This article does not cite any sources. (September 2017) (Learn how and when to remove this template message)
A workflow application is a software application which automates, to at least some degree, a process or processes. The processes are usually business-related but can be any process that requires a series of steps to be automated via software. Some steps of the process may require human intervention, such as an approval or the development of custom text, but functions that can be automated should be handled by the application. Advanced applications allow users to introduce new components into the operation.
For example, consider a purchase order that moves through various departments for authorization and eventual purchase. The order may be moved from department to department for approval automatically. When all authorizations are obtained, the requester of the purchase order is notified and given the authorization. A workflow process may involve frequent maintenance. For example, the normal approver of purchase orders may be on vacation, in which case, the application will request approval from alternate approvers.
Workflow applications can be developed using a graphical designer, a programming language, or a combination of the two.
Some software products provide a means to create workflow applications with a diagram-based graphical designer alone. These types of systems rely on the ability to capture all of the information relevant to the workflow process through a specialized interface aimed at non-programmers, and then compile that information into a functional workflow application. Sometimes, however, the need for utilizing a programming language arises when more complex rules need to be integrated into the workflow, such as calculations for validating data in input forms.
For code-based workflow design, workflow applications can be developed with any general-purpose programming language, but specialized workflow languages also exist. These usually come with an associated graphical notation (such as BPMN), but some are textual or XML-based. Specialized languages that can be used for workflow definition in this way include:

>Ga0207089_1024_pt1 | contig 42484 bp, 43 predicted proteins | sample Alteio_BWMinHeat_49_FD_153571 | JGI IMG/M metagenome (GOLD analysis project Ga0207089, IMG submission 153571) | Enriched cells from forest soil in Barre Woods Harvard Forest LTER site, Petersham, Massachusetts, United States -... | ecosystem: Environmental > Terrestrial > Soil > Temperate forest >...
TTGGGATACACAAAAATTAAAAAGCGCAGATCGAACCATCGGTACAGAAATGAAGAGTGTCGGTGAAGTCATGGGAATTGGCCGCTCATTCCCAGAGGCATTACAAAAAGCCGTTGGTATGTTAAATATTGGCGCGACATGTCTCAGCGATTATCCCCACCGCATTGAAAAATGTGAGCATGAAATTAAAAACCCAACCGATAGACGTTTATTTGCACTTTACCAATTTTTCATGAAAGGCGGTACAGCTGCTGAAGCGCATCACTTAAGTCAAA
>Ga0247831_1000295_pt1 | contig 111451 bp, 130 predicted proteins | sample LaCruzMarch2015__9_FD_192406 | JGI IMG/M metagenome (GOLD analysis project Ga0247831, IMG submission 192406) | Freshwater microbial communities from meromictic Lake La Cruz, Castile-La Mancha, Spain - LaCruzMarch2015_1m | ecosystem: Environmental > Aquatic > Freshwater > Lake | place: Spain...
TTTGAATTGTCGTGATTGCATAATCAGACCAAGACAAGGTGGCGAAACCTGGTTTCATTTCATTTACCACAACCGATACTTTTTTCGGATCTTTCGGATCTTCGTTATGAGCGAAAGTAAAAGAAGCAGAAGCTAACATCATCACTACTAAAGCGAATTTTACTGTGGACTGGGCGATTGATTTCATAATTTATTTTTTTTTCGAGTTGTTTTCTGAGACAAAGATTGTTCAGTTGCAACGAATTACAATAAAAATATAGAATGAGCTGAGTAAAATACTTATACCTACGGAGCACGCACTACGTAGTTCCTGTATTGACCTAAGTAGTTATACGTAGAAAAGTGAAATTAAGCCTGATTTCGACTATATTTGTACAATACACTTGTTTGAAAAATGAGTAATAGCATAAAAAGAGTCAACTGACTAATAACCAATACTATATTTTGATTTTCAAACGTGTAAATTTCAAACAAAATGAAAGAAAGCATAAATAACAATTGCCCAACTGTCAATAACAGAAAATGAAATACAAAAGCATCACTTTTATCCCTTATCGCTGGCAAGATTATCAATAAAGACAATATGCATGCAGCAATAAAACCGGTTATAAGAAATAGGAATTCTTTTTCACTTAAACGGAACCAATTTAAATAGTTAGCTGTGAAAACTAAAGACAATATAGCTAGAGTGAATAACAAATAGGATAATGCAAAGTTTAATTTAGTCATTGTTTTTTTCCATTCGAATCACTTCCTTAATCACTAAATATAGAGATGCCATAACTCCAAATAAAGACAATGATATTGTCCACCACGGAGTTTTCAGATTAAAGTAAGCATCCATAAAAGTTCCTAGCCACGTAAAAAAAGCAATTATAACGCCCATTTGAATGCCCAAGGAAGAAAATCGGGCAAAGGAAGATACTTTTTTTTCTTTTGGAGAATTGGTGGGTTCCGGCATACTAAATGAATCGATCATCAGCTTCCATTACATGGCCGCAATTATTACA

The above languages are based on XML syntax and while suitable for manipulation by software, they may be difficult for non-technical people to work with. Therefore, their use is generally augmented by graphical notations enabling the creation of flowchart-like diagrams that are easier for people to develop and interpret: creating such diagrams is in effect a form of "graphical" programming. The software package that allows a user to develop a workflow diagram will typically translate a diagram into its XML equivalent.
Another approach to develop workflow applications is to use a programming language in conjunction with libraries and interfaces that capture abstractions for task coordination. The following are examples of such libraries and interfaces:
The use of libraries is generally complementary to diagramming techniques, which are not always sufficient by themselves to create fully functional applications (unless the diagramming tool is part of a specific workflow management system). WF workflows, for example, can be created using Microsoft Visual Studio diagrammatically (their XML equivalent is XAML), and their functionality augmented with code written in C# or VB.NET: a given workflow can be called by an existing software application as a Web service. Software development tools such as Visual Studio or the numerous coding environments for Java will also allow particular components to be designed entirely in code and then used as building blocks in workflow diagrams after they are compiled.
One limitation of certain purely diagram-based techniques, such as BPMN above, is that to fit the purpose of workflow specification, such notations need to be enhanced with additional constructs to capture data passing, data transformations and routing conditions, to bind tasks to their implementation, etc. BPMN, while intended to serve as a standard, is deficient in this regard, and so several commercial packages (such as Microsoft Biztalk) address these needs in proprietary ways (specifically, by enhancing the basic set of diagramming icons with additional icons that support the needed functionality).
For the purpose of static analysis, e.g. to detect semantic errors at design-time, it is also possible to represent workflow in a mathematical form using a formal notation such as Petri nets.